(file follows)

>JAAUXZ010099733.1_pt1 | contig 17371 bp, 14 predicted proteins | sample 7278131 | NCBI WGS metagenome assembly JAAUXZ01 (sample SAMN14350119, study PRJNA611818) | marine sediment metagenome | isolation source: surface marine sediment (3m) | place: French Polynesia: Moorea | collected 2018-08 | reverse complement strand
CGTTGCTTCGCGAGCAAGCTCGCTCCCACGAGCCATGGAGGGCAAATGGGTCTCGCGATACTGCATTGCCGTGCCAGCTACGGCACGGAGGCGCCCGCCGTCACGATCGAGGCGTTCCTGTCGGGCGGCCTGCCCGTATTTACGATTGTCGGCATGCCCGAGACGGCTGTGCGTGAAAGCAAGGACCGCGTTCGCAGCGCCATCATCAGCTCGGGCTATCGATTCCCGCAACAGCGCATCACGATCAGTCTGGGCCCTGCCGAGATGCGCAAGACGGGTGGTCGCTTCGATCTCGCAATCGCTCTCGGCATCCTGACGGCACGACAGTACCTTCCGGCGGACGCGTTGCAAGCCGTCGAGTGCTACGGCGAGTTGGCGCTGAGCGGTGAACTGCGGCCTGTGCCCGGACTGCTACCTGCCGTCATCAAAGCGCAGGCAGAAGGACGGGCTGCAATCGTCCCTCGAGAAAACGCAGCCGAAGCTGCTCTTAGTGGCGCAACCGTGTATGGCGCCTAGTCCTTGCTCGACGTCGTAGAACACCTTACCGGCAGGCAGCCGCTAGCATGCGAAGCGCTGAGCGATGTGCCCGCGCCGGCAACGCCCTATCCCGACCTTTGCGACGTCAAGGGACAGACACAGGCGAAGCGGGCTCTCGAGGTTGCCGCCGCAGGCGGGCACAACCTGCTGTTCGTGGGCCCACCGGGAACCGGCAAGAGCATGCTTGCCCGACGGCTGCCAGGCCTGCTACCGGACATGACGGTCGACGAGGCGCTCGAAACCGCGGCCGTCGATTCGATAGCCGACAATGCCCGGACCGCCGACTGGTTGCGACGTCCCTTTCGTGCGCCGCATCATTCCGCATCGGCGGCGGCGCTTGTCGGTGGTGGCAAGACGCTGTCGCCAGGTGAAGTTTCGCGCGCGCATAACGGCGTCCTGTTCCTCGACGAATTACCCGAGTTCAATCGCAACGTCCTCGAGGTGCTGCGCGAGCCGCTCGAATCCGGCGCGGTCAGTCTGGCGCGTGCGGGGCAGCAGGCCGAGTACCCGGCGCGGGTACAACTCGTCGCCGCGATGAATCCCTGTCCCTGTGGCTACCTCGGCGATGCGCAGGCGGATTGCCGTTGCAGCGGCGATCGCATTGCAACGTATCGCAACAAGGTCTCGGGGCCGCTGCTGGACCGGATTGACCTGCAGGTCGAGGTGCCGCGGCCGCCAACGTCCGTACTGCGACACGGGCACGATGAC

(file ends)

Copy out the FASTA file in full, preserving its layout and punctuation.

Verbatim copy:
>JAAUXZ010099733.1_pt1 | contig 17371 bp, 14 predicted proteins | sample 7278131 | NCBI WGS metagenome assembly JAAUXZ01 (sample SAMN14350119, study PRJNA611818) | marine sediment metagenome | isolation source: surface marine sediment (3m) | place: French Polynesia: Moorea | collected 2018-08 | reverse complement strand
CGTTGCTTCGCGAGCAAGCTCGCTCCCACGAGCCATGGAGGGCAAATGGGTCTCGCGATACTGCATTGCCGTGCCAGCTACGGCACGGAGGCGCCCGCCGTCACGATCGAGGCGTTCCTGTCGGGCGGCCTGCCCGTATTTACGATTGTCGGCATGCCCGAGACGGCTGTGCGTGAAAGCAAGGACCGCGTTCGCAGCGCCATCATCAGCTCGGGCTATCGATTCCCGCAACAGCGCATCACGATCAGTCTGGGCCCTGCCGAGATGCGCAAGACGGGTGGTCGCTTCGATCTCGCAATCGCTCTCGGCATCCTGACGGCACGACAGTACCTTCCGGCGGACGCGTTGCAAGCCGTCGAGTGCTACGGCGAGTTGGCGCTGAGCGGTGAACTGCGGCCTGTGCCCGGACTGCTACCTGCCGTCATCAAAGCGCAGGCAGAAGGACGGGCTGCAATCGTCCCTCGAGAAAACGCAGCCGAAGCTGCTCTTAGTGGCGCAACCGTGTATGGCGCCTAGTCCTTGCTCGACGTCGTAGAACACCTTACCGGCAGGCAGCCGCTAGCATGCGAAGCGCTGAGCGATGTGCCCGCGCCGGCAACGCCCTATCCCGACCTTTGCGACGTCAAGGGACAGACACAGGCGAAGCGGGCTCTCGAGGTTGCCGCCGCAGGCGGGCACAACCTGCTGTTCGTGGGCCCACCGGGAACCGGCAAGAGCATGCTTGCCCGACGGCTGCCAGGCCTGCTACCGGACATGACGGTCGACGAGGCGCTCGAAACCGCGGCCGTCGATTCGATAGCCGACAATGCCCGGACCGCCGACTGGTTGCGACGTCCCTTTCGTGCGCCGCATCATTCCGCATCGGCGGCGGCGCTTGTCGGTGGTGGCAAGACGCTGTCGCCAGGTGAAGTTTCGCGCGCGCATAACGGCGTCCTGTTCCTCGACGAATTACCCGAGTTCAATCGCAACGTCCTCGAGGTGCTGCGCGAGCCGCTCGAATCCGGCGCGGTCAGTCTGGCGCGTGCGGGGCAGCAGGCCGAGTACCCGGCGCGGGTACAACTCGTCGCCGCGATGAATCCCTGTCCCTGTGGCTACCTCGGCGATGCGCAGGCGGATTGCCGTTGCAGCGGCGATCGCATTGCAACGTATCGCAACAAGGTCTCGGGGCCGCTGCTGGACCGGATTGACCTGCAGGTCGAGGTGCCGCGGCCGCCAACGTCCGTACTGCGACACGGGCACGATGAC